We were running around the field, and that was enough of a challenge for me.

As an aerobically disinclined freshman offensive lineman, the act of running around the field was enough to send me into a hole somewhere, crying for a tub of ice cream.

It was hot, and it was miserable, and we were running.

And then I was tripped by a senior offensive lineman who screamed at me, “You fat (bleeping) Jew.”

I got up and kept running, wondering if I’d heard it right. This was a teammate, albeit one on the varsity squad at Thousand Oaks High School, in that little Southern California haven. The fourth-safest city in America. Just voted.

A teammate.

We shared the same colors, the same green and the same white that I would grow to love, to protect, to care about more than any other colors. We shared the same locker room, and the same cafeteria. The same field, the same grass.

I thought we shared the same goal — to make our friends and family in those rickety stands cheer and clap and laugh.

I thought we were supposed to be together, one.


As I read the disgusting details about Miami Dolphins veteran offensive lineman Richie Incognito, and his despicable actions toward his teammate, former Stanford and current second-year Dolphins offensive tackle Jonathan Martin, I was instantly 14 again, angry at the punk who made me question if I wanted to come back for football the next day.

Perhaps I wouldn’t be so angry if I wasn’t involved in a recent argument with a friend who defended the so-called “football culture,” saying that Martin should have “handled it like a man.”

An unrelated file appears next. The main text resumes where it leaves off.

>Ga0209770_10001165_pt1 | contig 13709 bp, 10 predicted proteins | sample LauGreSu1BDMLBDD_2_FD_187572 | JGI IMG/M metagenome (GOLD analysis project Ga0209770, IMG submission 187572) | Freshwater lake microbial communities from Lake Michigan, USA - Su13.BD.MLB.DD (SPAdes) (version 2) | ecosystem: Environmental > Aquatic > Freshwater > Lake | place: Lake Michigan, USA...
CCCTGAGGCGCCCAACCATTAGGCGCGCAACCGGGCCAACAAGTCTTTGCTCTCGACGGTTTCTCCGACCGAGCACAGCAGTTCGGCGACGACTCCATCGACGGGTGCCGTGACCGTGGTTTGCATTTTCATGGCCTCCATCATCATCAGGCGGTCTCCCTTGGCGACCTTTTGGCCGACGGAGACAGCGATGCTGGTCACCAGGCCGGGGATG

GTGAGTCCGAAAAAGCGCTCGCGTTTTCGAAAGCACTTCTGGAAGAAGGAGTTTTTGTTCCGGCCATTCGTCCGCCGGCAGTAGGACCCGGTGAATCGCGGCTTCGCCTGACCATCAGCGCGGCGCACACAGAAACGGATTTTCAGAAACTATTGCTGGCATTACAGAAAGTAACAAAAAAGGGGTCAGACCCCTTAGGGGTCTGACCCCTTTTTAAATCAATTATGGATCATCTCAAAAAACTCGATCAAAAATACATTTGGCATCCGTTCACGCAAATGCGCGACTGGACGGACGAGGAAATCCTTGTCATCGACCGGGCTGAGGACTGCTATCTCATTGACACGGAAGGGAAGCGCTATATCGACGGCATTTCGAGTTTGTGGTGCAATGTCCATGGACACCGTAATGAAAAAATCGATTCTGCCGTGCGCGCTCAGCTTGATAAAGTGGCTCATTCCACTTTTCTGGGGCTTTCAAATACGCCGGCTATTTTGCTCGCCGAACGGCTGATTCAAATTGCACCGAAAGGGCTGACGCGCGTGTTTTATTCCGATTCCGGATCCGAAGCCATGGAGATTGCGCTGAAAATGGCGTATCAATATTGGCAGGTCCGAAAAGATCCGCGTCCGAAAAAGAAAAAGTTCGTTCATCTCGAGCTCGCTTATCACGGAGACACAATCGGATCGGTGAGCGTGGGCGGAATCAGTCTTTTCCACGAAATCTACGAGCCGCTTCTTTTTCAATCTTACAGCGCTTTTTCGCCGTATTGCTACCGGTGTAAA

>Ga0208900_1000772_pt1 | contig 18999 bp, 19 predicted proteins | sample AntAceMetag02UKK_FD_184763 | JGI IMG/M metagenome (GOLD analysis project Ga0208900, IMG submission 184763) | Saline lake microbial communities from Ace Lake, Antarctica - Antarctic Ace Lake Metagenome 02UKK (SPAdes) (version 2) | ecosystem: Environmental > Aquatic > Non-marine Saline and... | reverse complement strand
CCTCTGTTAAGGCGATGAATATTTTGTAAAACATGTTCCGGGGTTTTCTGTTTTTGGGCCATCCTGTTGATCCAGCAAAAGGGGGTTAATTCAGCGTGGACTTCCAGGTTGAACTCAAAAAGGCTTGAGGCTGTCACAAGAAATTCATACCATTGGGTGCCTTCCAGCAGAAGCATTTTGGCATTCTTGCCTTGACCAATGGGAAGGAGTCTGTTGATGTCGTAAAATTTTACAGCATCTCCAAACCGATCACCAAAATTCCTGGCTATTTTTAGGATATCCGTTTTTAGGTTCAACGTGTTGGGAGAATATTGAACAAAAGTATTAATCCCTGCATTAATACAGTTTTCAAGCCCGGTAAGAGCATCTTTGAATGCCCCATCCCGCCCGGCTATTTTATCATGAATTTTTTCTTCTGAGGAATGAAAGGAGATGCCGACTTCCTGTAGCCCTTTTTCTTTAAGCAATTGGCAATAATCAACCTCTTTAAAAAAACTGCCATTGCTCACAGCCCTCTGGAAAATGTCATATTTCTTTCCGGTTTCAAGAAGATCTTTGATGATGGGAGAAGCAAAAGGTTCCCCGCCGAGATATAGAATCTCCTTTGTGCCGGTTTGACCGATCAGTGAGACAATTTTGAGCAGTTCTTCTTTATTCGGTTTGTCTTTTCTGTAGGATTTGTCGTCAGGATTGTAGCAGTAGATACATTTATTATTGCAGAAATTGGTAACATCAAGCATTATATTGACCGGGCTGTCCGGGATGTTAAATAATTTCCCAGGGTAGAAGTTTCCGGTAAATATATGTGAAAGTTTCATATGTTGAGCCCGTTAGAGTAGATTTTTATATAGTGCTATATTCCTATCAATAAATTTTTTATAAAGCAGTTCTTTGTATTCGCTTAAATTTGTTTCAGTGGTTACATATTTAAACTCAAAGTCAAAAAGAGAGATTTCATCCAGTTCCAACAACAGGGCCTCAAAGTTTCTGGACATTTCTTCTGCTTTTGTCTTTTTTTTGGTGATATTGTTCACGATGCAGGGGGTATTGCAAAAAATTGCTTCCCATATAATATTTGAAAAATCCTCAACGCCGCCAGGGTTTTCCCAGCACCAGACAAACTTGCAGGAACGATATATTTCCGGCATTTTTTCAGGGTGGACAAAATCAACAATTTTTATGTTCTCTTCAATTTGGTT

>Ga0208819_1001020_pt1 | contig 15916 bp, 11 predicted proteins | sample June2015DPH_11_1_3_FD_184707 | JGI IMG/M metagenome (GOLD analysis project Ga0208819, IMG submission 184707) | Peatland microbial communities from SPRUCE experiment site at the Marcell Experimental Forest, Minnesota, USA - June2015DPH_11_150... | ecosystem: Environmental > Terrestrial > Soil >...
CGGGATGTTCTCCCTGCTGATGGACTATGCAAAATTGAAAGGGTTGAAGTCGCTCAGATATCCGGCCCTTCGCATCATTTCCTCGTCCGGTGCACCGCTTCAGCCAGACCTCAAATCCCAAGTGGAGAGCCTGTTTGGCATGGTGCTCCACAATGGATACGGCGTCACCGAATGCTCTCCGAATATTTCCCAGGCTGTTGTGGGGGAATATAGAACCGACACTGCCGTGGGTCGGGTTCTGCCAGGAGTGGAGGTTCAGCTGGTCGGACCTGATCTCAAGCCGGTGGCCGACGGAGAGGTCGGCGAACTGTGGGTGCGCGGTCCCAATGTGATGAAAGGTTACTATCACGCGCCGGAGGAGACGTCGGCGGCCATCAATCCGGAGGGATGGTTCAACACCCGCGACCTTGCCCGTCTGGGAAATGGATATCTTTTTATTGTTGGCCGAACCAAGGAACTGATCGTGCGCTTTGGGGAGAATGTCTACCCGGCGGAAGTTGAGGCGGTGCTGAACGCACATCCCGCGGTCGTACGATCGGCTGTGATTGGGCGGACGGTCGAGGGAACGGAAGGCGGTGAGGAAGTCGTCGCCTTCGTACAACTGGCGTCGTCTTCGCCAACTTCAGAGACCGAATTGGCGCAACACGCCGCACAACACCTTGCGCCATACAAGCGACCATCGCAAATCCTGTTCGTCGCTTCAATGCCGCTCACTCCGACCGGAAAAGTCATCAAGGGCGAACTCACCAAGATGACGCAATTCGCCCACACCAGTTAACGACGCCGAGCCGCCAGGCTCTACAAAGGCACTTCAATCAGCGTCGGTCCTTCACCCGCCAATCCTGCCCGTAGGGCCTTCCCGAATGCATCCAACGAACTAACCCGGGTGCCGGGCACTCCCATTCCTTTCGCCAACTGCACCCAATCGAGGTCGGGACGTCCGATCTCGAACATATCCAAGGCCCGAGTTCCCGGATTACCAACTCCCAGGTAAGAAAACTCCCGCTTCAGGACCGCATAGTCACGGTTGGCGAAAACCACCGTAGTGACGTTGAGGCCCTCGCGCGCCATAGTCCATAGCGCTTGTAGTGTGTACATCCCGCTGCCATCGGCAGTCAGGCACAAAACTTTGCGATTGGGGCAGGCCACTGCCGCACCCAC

The details in Martin’s case are so gruesome, though, and they speak to the disconnect between bullying and harassment.

We’ve all been bullied. Most of us have bullied ourselves. But you don’t bully with race or creed or religion or sexual orientation.

You don’t treat a teammate as Incognito allegedly did in a text to Martin. You don’t use racial slurs likes the ones allegedly used against Martin, who is bi-racial.

If this were a player on the other side of the field, in Martin’s case, a Patriot or a Jet or in my case, a hated Westlake Warrior or Newbury Park Panther, he or I would know where to direct the rage.

Even if I were only going to play a few minutes at the end of a blowout, I would be red-eyed and frothy, and my puny little 14-year-old body would haphazardly collide into another puny little 14-year-old body, and vengeance would be mine.

How do you take vengeance on a teammate?

I didn’t. I couldn’t.

I swallowed the lump in my throat and decided not to say anything. More than 15 years later, my father is still upset I said nothing, did nothing. He implored me to speak to coaches, counselors, principals, to make a stand, to fight back like he and his friends fought back when they encountered

anti-Semitism in 1950s New Jersey. One too many times, my father encountered a group of kids on bikes, and finally they rounded up a posse of little angry Jewish boys and there were no more incidents.

But a football locker room is not a back alley, and I feared that I would alienate myself if I said a word.

The fear is not a fear of fighting, but the fear of isolation.

If Martin had “handled it like a man,” who knows how far it could’ve gone?

“I was always scared to death of anything like that,” Oregon State football coach Mike Riley said Tuesday when I asked him about the incident in Miami. “We’ve never allowed any hazing. We’ve tried to nip it in the bud right away. I want every player on the team, whether he’s a star player or a walk-on, to feel comfortable walking into the locker room.”

That’s how you win games.

Not by tearing each other down, and most certainly, not by celebrating the one doing it.